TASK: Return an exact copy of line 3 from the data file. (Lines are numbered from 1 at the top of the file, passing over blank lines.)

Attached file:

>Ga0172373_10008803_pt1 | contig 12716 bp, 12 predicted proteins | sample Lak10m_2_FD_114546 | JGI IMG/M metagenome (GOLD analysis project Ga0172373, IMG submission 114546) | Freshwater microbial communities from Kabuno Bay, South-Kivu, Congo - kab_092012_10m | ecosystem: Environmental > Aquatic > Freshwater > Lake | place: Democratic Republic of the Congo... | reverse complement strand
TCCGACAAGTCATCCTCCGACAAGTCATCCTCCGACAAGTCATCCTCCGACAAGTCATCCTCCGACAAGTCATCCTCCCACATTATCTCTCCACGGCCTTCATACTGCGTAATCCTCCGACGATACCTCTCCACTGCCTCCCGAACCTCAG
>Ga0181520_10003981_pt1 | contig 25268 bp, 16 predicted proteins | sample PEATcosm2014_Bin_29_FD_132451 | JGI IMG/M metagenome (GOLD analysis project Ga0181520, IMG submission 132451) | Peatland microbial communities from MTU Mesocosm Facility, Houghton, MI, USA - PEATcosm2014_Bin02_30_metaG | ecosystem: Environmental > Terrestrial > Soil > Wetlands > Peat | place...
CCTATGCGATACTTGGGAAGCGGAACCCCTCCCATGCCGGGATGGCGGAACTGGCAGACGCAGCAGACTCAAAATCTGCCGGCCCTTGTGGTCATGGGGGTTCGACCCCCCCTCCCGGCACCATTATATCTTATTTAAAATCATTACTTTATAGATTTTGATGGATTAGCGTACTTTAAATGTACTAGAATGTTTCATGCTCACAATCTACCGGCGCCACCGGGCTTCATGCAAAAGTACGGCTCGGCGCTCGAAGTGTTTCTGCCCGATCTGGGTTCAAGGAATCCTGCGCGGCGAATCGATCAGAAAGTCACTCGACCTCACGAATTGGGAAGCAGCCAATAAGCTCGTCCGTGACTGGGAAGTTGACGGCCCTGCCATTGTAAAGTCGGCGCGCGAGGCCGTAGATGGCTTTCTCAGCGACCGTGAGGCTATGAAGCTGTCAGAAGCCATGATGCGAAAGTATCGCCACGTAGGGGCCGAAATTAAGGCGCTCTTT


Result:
>Ga0181520_10003981_pt1 | contig 25268 bp, 16 predicted proteins | sample PEATcosm2014_Bin_29_FD_132451 | JGI IMG/M metagenome (GOLD analysis project Ga0181520, IMG submission 132451) | Peatland microbial communities from MTU Mesocosm Facility, Houghton, MI, USA - PEATcosm2014_Bin02_30_metaG | ecosystem: Environmental > Terrestrial > Soil > Wetlands > Peat | place...